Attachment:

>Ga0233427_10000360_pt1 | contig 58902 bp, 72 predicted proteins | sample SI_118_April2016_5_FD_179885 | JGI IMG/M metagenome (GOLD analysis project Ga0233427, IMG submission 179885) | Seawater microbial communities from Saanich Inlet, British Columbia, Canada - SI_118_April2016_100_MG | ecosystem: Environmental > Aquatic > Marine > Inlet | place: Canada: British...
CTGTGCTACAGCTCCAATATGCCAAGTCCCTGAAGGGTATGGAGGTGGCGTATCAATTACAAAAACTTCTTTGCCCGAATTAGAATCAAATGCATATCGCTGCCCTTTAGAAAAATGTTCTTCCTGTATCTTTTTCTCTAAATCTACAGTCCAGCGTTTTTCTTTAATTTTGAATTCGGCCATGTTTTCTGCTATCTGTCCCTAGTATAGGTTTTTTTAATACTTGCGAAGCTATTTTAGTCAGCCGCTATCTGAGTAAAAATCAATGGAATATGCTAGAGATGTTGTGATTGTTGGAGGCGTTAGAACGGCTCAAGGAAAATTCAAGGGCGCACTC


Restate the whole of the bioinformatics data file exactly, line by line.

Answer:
>Ga0233427_10000360_pt1 | contig 58902 bp, 72 predicted proteins | sample SI_118_April2016_5_FD_179885 | JGI IMG/M metagenome (GOLD analysis project Ga0233427, IMG submission 179885) | Seawater microbial communities from Saanich Inlet, British Columbia, Canada - SI_118_April2016_100_MG | ecosystem: Environmental > Aquatic > Marine > Inlet | place: Canada: British...
CTGTGCTACAGCTCCAATATGCCAAGTCCCTGAAGGGTATGGAGGTGGCGTATCAATTACAAAAACTTCTTTGCCCGAATTAGAATCAAATGCATATCGCTGCCCTTTAGAAAAATGTTCTTCCTGTATCTTTTTCTCTAAATCTACAGTCCAGCGTTTTTCTTTAATTTTGAATTCGGCCATGTTTTCTGCTATCTGTCCCTAGTATAGGTTTTTTTAATACTTGCGAAGCTATTTTAGTCAGCCGCTATCTGAGTAAAAATCAATGGAATATGCTAGAGATGTTGTGATTGTTGGAGGCGTTAGAACGGCTCAAGGAAAATTCAAGGGCGCACTC